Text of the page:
14 March, 2018
Remembering The Hopeful Heart
The Lane Of The Hopeful Heart has survived war and peace, emperor and empire … bombs, bullets, fire and revolution. Its residents have dined on rice gruel and gorged on the poppy; seen the rise of Pragmatism and the spires of Pudong. A lane like so many others in Shanghai: of crumbling, red-brick walls and rusting bicycles, of clothes poles hanging overhead … the chatter of old men, the familiar shuffle of mahjong tiles and the smell of cooking from an open window.
To the casual observer, this lane is picturesque and charming, but those who lived here have a different tale to tell: of cold, dank rooms, a single, fetid toilet to be shared among five households. One kitchen too, And the rats, the cockroaches …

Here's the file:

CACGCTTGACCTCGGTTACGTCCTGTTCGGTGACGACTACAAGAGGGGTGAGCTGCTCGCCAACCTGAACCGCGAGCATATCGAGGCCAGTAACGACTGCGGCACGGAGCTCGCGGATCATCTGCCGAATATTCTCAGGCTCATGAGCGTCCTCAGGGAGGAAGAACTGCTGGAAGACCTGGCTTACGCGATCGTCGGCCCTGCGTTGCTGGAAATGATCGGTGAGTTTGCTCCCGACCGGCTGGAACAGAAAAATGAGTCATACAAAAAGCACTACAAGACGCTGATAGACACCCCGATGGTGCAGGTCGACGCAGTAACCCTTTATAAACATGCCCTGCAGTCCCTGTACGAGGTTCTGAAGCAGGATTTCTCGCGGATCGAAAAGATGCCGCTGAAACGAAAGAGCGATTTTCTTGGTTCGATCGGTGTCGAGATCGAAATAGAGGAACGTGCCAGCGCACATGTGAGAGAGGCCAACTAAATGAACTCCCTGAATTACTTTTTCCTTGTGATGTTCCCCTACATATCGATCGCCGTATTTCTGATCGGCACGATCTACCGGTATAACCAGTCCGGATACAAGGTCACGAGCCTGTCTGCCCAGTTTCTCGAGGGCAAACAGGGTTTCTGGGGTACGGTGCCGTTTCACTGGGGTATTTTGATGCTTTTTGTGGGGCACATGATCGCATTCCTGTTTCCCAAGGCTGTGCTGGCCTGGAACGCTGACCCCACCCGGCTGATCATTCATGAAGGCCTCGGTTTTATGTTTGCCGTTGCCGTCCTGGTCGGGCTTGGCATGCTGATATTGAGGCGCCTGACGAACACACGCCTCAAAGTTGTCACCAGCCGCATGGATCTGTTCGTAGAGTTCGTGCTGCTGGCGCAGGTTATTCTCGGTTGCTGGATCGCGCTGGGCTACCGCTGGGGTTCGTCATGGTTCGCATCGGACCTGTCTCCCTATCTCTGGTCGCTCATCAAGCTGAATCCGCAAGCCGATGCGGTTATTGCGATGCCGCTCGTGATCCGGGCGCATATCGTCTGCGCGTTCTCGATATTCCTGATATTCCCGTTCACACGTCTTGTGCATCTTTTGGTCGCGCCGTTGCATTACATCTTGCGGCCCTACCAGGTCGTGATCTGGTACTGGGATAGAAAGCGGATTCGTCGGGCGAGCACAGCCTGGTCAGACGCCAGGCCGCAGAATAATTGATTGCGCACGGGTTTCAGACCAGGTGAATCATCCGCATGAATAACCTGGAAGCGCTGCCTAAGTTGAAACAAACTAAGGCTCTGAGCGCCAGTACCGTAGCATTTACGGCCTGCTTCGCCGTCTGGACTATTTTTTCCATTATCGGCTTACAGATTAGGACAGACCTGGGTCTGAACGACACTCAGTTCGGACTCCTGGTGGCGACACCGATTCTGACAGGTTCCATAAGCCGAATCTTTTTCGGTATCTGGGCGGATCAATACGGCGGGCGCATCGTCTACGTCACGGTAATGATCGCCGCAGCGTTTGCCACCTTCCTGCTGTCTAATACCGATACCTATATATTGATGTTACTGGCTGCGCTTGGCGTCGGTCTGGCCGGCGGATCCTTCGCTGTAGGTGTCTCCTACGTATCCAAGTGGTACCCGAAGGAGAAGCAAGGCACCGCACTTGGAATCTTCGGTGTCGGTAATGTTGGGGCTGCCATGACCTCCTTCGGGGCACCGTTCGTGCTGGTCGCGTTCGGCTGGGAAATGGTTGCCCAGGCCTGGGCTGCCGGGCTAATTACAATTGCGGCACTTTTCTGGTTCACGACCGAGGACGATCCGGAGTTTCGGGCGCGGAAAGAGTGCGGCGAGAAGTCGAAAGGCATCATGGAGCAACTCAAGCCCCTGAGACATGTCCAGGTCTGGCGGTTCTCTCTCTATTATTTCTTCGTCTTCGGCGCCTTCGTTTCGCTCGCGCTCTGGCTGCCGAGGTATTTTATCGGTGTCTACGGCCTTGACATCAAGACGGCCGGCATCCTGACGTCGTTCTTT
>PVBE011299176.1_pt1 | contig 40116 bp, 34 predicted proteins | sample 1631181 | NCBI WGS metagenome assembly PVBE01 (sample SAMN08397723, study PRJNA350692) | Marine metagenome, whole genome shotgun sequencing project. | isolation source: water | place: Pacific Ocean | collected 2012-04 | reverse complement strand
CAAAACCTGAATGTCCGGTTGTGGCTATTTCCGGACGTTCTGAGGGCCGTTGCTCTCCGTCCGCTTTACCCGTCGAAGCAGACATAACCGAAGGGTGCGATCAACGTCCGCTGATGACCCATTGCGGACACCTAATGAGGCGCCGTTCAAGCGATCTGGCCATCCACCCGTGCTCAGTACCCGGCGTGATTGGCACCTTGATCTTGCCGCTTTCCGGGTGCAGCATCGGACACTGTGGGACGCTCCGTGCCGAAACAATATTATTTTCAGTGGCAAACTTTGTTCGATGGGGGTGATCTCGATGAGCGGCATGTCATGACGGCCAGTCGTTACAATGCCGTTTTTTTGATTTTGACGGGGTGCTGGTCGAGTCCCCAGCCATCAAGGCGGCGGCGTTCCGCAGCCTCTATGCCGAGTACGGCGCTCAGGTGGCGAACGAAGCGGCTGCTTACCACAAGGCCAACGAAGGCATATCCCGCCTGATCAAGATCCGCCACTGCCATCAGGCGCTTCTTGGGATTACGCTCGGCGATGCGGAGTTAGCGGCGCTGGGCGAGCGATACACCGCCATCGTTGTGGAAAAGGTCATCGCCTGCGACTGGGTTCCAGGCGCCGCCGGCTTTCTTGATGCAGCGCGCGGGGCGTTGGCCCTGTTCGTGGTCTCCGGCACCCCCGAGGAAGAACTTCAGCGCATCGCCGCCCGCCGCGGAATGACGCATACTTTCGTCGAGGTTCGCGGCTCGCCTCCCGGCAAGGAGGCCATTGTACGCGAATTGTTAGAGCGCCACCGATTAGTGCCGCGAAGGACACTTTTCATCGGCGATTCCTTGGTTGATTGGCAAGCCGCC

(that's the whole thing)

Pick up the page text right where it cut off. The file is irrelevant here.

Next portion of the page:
After the last of the lane’s residents are relocated to new apartments in the sterile hinterland of Pudong, the demolition crews from Sichuan arrive. These strong, dark-skinned people are efficient and ruthless, they are not hampered by sentimentality and nostalgia: and so one hundred years of community is razed in less than a week.
Even after demolition, the Lane Of The Hopeful Heart has character and ambience: romantic ruins amidst beautiful moonscapes of destruction, dunes of rubble … here and there a shoe, a rice bowl, a child’s doll … the debris of history and lives lived.
I had my workshop on this lane, in a condemned Art Deco mansion built in 1923. I shared the house with the enemy: the demolition crew and their families lived on the first two floors and I inhabited the rooftop. These polite assassins were kind to me: they fed me, and helped me to rescue wood and window frames from the rubble to mount my pictures.
Today, the Lane Of The Hopeful Heart is a temporary car park, and the men and women from Sichuan have moved on to the next community: there is still a lot of work to do before the brave new world is complete.